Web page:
With about 1% of Malaysian medical practitioners being psychiatrist, the patients need the psychiatric skill and care of general practitioners for both early referral and follow-up care. The psychological reactions aroused by the mentally ill patients may be jointly managed by the doctors and their families. The primary care doctor can play an effective therapeutic and supporting role in the rehabilitation of the patient that may include, when available, other workers in social and psychiatric services.
In the light of present HIV worldwide epidemic. there is a need to teach the busy general practitioners how to recognise HIV & AIDS. Due to the deadly nature of this infection and its manifold presentations from opportunistic diseases. the busy general practitioners in primary care may be misled in making the correct diagnosis. In Malaysia. the doctors in the primary care level constitute 70 to 75% of the doctors' population. The rest are specialists in secondary and tertiary care institutions. Family Physicians from the Font liners to recognise and detect early cases of HlV in all its early manifestalions on the various systems. Any doctors in primary medicine whether from private or public sector, amy be confronted by patients who present with trivial complaints. These patients may be fee-paying, or particularly those doctors involved with welfare and health of factory workers and the other forms of the main work force should well arm themselves with updates in HIV and AIDS.
This article highlighted the recent development in the prevention and management of child abuse in Malaysia. There is now a willingness to recognise the conlplex social, moral, medical, educational, legal and economic problems related to child abuse. Multidisciplinary research, comprehensive and longitudinal targeted services to prevent child abuse and neglect are needed.
Citation: Sherina Mohd Sidik. Chapter 36: Primary Care Research in Malaysia. In: Goodyear-Smith F, Mash B (editors). International Perspectives on Primary Care Research. Boca Raton, Florida, United States of America: CRC Press (Taylor & Francis Group), World Organization of Family Doctors (WONCA); 2016, p199-201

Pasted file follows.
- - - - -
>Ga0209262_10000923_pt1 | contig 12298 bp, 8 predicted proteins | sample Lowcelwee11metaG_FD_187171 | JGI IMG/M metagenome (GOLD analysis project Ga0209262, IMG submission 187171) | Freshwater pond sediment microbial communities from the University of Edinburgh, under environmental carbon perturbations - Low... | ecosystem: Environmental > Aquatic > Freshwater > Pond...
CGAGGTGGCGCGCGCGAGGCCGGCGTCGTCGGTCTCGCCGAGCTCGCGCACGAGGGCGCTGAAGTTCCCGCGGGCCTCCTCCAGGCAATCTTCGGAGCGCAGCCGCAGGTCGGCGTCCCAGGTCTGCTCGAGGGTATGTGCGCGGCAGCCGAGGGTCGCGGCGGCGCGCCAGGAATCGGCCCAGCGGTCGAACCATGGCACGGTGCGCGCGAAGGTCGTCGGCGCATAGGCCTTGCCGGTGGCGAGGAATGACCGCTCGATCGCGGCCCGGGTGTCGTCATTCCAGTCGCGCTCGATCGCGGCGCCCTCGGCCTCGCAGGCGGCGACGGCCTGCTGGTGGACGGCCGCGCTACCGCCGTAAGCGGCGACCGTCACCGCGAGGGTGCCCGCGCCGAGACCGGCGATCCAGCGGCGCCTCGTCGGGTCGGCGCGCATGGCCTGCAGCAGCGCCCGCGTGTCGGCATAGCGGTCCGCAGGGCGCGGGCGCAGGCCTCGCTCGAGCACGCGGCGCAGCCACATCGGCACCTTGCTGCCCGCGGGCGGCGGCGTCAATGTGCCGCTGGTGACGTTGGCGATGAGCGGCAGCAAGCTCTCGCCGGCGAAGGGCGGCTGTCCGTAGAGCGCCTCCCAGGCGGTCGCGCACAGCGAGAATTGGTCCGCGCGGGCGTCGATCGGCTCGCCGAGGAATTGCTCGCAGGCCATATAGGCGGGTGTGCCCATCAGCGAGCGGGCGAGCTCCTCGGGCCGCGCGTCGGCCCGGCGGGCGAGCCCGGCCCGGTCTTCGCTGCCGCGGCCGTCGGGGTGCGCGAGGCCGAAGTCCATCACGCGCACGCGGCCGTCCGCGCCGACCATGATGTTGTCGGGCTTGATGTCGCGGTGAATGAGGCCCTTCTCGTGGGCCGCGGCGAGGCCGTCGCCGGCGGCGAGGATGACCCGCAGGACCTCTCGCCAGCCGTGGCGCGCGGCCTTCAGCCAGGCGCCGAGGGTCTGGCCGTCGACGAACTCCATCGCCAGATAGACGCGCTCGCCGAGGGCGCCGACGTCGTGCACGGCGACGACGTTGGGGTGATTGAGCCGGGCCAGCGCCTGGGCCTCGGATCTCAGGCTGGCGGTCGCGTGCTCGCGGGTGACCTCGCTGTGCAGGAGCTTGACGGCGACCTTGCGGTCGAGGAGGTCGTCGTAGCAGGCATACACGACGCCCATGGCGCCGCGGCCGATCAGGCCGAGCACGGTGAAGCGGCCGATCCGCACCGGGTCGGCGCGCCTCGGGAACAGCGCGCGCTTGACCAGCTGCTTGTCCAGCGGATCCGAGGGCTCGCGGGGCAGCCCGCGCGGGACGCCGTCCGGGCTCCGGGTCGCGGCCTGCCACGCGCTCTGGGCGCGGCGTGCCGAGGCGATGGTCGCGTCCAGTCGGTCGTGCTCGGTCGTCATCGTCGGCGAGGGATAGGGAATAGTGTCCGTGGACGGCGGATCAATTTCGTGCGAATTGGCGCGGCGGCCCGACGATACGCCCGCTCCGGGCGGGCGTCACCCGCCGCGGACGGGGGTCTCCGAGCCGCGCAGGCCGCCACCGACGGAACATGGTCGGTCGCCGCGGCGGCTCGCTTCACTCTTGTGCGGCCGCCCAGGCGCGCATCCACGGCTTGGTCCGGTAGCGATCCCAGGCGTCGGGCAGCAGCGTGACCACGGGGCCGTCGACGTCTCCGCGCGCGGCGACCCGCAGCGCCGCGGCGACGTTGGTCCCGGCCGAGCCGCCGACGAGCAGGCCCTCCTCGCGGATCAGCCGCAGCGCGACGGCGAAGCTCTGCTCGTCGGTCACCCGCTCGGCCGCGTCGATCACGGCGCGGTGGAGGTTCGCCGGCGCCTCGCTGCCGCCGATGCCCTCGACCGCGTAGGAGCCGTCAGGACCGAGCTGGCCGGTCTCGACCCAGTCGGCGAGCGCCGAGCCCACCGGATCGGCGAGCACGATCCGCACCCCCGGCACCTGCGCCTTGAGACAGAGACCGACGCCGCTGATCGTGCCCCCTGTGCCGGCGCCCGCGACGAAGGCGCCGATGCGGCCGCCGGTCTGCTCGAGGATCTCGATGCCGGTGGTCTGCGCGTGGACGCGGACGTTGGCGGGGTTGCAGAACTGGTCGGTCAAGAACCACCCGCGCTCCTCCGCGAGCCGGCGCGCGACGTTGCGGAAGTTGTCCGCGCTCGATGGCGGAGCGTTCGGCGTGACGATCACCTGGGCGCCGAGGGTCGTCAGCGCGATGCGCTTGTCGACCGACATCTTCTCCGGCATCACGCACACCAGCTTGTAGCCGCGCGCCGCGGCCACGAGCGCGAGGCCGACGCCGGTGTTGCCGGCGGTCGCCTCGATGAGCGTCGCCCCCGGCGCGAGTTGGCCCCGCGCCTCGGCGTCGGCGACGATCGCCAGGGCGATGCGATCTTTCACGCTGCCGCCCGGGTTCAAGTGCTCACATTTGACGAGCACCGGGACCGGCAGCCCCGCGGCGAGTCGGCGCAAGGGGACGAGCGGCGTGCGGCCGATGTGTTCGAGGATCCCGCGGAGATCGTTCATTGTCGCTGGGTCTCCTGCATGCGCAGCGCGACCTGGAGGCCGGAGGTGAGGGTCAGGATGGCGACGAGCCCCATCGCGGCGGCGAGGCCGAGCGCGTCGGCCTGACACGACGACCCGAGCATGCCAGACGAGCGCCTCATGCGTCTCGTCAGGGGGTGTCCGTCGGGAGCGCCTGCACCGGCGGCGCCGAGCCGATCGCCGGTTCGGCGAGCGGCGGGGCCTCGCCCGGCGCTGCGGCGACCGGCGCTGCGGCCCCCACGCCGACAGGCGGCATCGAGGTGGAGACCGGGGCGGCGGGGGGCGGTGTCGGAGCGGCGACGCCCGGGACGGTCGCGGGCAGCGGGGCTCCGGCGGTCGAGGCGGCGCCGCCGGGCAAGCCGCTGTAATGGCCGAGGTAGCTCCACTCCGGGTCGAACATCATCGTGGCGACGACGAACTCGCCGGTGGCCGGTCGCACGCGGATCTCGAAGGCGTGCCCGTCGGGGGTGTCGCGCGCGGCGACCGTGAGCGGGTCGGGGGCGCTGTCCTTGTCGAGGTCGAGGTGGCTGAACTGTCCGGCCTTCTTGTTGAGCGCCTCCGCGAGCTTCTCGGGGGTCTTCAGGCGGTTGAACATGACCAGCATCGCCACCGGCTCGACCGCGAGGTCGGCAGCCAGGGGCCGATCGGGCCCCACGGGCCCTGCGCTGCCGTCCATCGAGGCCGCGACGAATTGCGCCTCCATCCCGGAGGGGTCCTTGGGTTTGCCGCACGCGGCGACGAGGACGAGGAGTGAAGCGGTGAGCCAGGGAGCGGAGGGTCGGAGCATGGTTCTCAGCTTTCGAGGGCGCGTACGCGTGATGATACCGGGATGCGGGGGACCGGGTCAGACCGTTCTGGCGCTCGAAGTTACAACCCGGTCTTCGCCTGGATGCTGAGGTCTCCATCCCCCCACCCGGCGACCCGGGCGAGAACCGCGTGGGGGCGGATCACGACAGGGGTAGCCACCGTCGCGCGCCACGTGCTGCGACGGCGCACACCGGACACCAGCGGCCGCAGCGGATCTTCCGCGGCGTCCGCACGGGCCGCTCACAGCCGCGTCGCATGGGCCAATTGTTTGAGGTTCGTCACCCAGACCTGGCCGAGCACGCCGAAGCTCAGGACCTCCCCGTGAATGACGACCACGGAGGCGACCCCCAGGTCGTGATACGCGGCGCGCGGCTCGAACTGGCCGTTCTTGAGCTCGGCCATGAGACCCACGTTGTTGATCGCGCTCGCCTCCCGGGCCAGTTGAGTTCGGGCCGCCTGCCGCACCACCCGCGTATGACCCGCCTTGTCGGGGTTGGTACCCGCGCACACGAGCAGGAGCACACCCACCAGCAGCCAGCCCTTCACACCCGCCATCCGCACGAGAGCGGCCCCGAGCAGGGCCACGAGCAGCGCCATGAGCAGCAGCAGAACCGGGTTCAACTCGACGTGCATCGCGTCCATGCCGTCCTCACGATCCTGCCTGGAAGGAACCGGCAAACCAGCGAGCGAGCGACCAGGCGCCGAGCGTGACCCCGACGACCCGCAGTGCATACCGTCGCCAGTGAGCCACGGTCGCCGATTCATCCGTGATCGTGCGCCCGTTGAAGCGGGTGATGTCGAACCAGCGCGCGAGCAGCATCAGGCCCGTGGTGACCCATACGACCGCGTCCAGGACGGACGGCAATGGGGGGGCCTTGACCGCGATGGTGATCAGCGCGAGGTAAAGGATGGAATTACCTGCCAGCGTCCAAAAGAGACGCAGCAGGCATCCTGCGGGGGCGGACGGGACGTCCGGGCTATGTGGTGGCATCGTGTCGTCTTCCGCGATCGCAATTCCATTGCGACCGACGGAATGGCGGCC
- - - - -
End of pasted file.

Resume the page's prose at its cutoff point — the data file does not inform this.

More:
Citation: A case study on institutional development in the water and sanitation sectors and integration of PHC with rural water supply and sanitation in Malaysia. Manila: World Health Organization, Regional Office for the Western Pacific; 1985
Khoo EM, Sararaks S, Lee WK, Liew SM, Abdul Samad A, Cheong AT, et al.
Citation: Khoo EM, Sararaks S, Lee WK, Liew SM, Abdul Samad A, Cheong AT, et al. Patient Safety in MOH Primary Care Clinics - A Community Trial. Kuala Lumpur: Institute for Health Systems Research; 2010
Citation: Savedoff WD, Smith AL. Achieving Universal Health Coverage: Learning from Chile, Japan, Malaysia and Sweden. Maine, United States: Result for Development Institute; 2011
Over the last hundred years, most countries have made substantial progress toward universal health coverage. The shared trends includes rising incomes, increasing total health expenditures and an expanding role for government in improving access to health care. Despite this, countries vary significantly in their particular routes to universal health coverage. These routes are shaped by prominent leaders and strong popular movements and framed by particular moral claims and world views. They are affected by unpredictable events related to economic cycles, wars, epidemics and initiatives in other public policy spheres. They are also influenced by a country’s own institutional development and experiences in other countries. As a result of these highly contingent paths, countries reach universal health coverage at different income levels and with disparate institutional arrangements for expanding health care access and mitigating financial risk. This paper examines the histories of attaining universal health coverage in four countries – Sweden, Japan, Chile and Malaysia. It shows that domestic pressures for universalizing access to health care are extremely varied, widespread, and persistent. Secondly, universal health coverage is everywhere accompanied by a large role for government, although that role takes many forms. Third, the path to universal health coverage is contingent, emerging from negotiation rather than design. Finally, universal health coverage is attained incrementally and over long periods of time. These commonalities are shared by all four cases despite substantial differences in income, political regimes, cultures, and health sector institutions. Attention to these commonalities will help countries seeking to expand health coverage today.
Sivasampu S, Lim Y, Abdul Rahman N, Hwong WY, Goh PP, Abdullah NH
Citation: Sivasampu S, Lim Y, Abdul Rahman N, Hwong WY, Goh PP, Abdullah NH. National Medical Care Statistics: Primary Care, 2012. Kuala Lumpur: National Clinical Research Centre, Ministry of Health, Malaysia; 2014